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MINUTES OF THE REGULAR FACULTY COUNCIL MEETING OF
May 10, 2010

III.
COMMUNICATION WITH THE PRESIDENT.

B. Questions to the President.

From the Faculty Council Executive Committee.
We understand that some trimming will be occurring in the upper administration budget (the offices of the vice presidents). For our information in terms of thinking about University priorities, what was the structure (number of vice presidents and number of staff members in the vice presidents’ offices) ten years ago, five years ago, and this year? What was the budget for these offices ten years ago, five years ago, and this year not in dollars necessarily but in terms of a relation to the general academic budget (e.g., 10 percent of the amount in the general academic budget)?

President Powers said the questions posed by the FCEC were useful ones to the administration, but they required a great deal of data gathering due to the reorganizations that have occurred over the past ten years in the structure and portfolios of the administrative staff. Although much had been done in gathering the information, he said additional time was needed to complete the work to produce accurate answers. He said he would be willing to discuss the findings at a future Council meeting after the work was finished.

With regard to the $14.6 million reduction in recurring costs, President Powers said he had held meetings with several University groups and hoped that most employees had met with their supervisors about the situation. He said he had also included information about the reduction in his Tower Talk blog so members of the UT community as well as alumni would know what was occurring. He explained the reductions were being requested because the deficit estimates are now in $11-14 billion range, and the upcoming legislative session appears “challenging in terms of the Texas economy.” In describing the impact of the cuts, President Powers said they would “sort of set our budget for next year… and as we go forward.”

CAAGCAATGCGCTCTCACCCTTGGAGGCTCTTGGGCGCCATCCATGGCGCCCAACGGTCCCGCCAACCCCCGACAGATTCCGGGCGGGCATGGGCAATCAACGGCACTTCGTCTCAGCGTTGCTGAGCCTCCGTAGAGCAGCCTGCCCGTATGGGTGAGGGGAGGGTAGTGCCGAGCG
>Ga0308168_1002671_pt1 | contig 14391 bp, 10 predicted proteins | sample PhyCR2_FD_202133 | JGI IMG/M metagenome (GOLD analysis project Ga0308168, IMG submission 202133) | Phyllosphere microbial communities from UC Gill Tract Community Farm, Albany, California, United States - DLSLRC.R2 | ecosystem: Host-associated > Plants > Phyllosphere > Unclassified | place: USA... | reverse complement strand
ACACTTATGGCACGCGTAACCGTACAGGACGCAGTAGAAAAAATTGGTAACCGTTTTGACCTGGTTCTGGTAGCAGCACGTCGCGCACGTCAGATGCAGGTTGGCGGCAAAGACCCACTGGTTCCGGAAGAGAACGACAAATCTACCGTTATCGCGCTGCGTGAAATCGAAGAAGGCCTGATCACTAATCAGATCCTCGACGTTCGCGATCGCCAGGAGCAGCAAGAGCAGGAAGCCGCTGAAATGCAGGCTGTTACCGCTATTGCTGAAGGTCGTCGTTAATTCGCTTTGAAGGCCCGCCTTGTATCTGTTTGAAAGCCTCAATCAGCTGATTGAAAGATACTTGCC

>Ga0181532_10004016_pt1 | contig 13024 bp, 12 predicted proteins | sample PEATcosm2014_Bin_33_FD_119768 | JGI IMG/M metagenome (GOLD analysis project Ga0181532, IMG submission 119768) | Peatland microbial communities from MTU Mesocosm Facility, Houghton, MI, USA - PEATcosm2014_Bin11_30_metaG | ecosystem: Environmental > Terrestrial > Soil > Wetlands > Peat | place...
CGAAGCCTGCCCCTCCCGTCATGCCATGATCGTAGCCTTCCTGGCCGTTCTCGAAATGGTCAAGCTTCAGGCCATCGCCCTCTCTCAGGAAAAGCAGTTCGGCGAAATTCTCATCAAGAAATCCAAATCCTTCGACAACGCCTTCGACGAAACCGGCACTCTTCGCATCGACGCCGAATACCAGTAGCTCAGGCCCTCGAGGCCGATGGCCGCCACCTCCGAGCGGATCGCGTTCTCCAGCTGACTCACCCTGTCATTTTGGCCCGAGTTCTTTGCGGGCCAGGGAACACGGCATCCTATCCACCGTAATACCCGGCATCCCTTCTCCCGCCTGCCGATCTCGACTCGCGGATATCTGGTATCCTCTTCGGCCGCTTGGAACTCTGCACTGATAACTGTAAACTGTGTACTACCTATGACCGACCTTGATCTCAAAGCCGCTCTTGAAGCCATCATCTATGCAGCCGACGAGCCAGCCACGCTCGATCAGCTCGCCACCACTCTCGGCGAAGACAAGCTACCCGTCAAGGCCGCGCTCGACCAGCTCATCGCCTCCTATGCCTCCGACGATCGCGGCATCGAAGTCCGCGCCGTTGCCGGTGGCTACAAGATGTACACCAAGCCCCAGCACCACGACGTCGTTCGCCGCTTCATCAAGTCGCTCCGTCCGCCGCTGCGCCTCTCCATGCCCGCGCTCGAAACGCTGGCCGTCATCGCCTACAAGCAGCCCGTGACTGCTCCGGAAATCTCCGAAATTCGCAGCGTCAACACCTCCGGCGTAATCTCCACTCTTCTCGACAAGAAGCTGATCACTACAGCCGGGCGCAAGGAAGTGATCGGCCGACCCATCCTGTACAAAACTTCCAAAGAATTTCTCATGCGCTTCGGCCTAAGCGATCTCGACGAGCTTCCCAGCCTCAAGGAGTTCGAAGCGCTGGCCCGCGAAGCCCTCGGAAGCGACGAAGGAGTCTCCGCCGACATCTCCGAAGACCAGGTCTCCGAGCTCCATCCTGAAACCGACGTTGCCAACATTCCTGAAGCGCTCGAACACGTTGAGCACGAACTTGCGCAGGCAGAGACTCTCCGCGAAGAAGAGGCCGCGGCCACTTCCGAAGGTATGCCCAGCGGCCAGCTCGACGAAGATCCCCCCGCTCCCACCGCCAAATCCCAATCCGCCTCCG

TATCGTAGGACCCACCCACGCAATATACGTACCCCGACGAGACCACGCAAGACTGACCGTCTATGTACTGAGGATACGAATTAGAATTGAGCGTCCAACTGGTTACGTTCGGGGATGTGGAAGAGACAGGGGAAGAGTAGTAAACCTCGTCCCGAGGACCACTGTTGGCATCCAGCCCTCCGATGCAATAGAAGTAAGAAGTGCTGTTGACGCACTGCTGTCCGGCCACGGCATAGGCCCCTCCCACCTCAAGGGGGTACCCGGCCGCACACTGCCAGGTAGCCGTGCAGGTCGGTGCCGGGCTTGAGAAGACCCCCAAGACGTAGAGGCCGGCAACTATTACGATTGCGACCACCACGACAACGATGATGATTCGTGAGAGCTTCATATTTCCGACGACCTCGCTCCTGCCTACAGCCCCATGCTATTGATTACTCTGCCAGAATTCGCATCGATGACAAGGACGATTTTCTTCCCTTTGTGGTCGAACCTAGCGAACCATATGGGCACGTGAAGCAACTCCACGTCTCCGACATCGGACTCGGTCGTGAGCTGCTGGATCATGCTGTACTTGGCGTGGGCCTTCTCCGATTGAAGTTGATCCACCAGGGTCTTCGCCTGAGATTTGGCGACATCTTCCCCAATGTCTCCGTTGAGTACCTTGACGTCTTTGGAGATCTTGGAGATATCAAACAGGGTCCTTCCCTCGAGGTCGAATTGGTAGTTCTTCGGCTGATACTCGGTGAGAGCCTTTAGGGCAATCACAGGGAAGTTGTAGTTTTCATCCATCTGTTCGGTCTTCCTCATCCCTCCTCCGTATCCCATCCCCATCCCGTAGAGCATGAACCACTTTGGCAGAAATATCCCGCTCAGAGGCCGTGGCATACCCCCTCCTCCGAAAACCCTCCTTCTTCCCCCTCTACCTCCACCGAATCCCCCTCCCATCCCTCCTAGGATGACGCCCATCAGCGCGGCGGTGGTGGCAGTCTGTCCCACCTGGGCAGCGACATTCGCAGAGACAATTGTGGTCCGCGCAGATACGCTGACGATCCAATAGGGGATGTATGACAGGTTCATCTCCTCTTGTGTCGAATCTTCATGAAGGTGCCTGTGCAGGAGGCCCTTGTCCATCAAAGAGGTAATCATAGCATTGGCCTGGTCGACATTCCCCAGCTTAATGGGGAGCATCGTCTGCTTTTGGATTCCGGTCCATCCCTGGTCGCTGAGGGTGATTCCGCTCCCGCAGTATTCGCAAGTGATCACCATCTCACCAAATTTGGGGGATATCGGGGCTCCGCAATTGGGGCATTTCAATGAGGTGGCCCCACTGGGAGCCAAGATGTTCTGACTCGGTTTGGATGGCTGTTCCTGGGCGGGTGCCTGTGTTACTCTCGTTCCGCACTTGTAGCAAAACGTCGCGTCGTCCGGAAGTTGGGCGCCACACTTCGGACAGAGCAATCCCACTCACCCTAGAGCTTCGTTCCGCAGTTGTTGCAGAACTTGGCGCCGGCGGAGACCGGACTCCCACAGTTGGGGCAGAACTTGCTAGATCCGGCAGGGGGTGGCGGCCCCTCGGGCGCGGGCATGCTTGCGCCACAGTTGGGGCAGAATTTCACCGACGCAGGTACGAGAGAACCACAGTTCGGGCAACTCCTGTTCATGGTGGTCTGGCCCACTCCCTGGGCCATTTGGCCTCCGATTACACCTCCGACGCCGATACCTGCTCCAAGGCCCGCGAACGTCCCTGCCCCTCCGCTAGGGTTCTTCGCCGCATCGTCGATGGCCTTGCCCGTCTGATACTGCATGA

President Powers further explained that one of the key overriding objectives was to protect the core academic missions of the University. Therefore, $13.6 of the $14.6 million of reductions would be made in the portfolios of the vice presidents; however, the administrative reductions would not be across-the-board. There would be about a three-quarter of one percent budget reduction in the overall research portfolio because the unit’s outlays were closely aligned with instructional and research functions situated within individual or multiple academic units across campus. He said only one million of the $14.6 million reductions, or one-fifth of one percent of the total amount, was being requested from the colleges and schools. The impact of the reductions was to occur in the following phases: the first 25 percent by the end of August, the next 50 percent by the end of December, and the final 25 percent by the end of August 2011. This process, he said, would provide time for thoughtfulness and normal attrition to occur in an effort to minimize layoffs. He said flexibility in meeting the reductions will be permitted, but the cuts must occur by the end of the phase-in period. Saying the impact on the work force would become clearer as the administrative reductions progress, President Powers anticipated there would be approximately a 200 person workload or staffing reduction from June 2009 through the summer of 2011 in the vice presidential portfolios. Thus far, about 125 of the 200 reductions have occurred with seventy having come from the reorganization of the Information Technology Services. The president said he hoped a good many of the approximately seventy-five remaining staffing reductions would occur through normal departures and attrition.